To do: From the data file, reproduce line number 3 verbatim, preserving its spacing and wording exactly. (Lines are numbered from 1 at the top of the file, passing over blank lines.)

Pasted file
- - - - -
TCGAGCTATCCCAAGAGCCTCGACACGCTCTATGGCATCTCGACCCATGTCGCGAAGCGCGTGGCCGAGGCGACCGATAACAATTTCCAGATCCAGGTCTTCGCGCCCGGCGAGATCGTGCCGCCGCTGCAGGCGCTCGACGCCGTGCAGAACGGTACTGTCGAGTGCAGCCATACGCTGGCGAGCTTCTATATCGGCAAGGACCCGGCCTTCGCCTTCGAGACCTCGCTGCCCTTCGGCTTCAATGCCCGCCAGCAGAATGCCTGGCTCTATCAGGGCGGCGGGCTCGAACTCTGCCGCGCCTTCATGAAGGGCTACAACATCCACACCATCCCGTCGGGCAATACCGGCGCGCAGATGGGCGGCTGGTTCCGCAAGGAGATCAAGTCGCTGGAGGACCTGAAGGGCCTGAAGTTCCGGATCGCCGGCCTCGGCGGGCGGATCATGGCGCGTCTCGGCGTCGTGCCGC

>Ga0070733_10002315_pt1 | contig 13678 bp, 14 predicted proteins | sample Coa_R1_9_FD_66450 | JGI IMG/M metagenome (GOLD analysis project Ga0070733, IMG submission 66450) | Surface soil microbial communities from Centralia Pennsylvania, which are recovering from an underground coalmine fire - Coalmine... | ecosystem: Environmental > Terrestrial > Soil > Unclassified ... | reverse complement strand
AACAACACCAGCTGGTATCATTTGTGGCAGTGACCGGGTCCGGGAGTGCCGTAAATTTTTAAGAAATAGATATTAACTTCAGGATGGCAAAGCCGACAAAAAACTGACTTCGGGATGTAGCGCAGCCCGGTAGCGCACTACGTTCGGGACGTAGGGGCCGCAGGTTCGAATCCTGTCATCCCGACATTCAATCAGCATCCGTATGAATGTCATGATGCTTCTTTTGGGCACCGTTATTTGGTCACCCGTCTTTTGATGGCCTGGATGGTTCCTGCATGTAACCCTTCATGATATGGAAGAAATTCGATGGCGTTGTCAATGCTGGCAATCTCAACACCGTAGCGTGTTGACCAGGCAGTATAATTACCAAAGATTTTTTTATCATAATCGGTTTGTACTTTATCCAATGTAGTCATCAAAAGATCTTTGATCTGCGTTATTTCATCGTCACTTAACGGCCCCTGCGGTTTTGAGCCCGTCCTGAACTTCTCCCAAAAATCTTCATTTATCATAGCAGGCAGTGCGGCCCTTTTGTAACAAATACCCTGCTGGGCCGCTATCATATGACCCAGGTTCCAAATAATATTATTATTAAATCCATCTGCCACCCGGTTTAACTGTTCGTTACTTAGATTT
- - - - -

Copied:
AACAACACCAGCTGGTATCATTTGTGGCAGTGACCGGGTCCGGGAGTGCCGTAAATTTTTAAGAAATAGATATTAACTTCAGGATGGCAAAGCCGACAAAAAACTGACTTCGGGATGTAGCGCAGCCCGGTAGCGCACTACGTTCGGGACGTAGGGGCCGCAGGTTCGAATCCTGTCATCCCGACATTCAATCAGCATCCGTATGAATGTCATGATGCTTCTTTTGGGCACCGTTATTTGGTCACCCGTCTTTTGATGGCCTGGATGGTTCCTGCATGTAACCCTTCATGATATGGAAGAAATTCGATGGCGTTGTCAATGCTGGCAATCTCAACACCGTAGCGTGTTGACCAGGCAGTATAATTACCAAAGATTTTTTTATCATAATCGGTTTGTACTTTATCCAATGTAGTCATCAAAAGATCTTTGATCTGCGTTATTTCATCGTCACTTAACGGCCCCTGCGGTTTTGAGCCCGTCCTGAACTTCTCCCAAAAATCTTCATTTATCATAGCAGGCAGTGCGGCCCTTTTGTAACAAATACCCTGCTGGGCCGCTATCATATGACCCAGGTTCCAAATAATATTATTATTAAATCCATCTGCCACCCGGTTTAACTGTTCGTTACTTAGATTT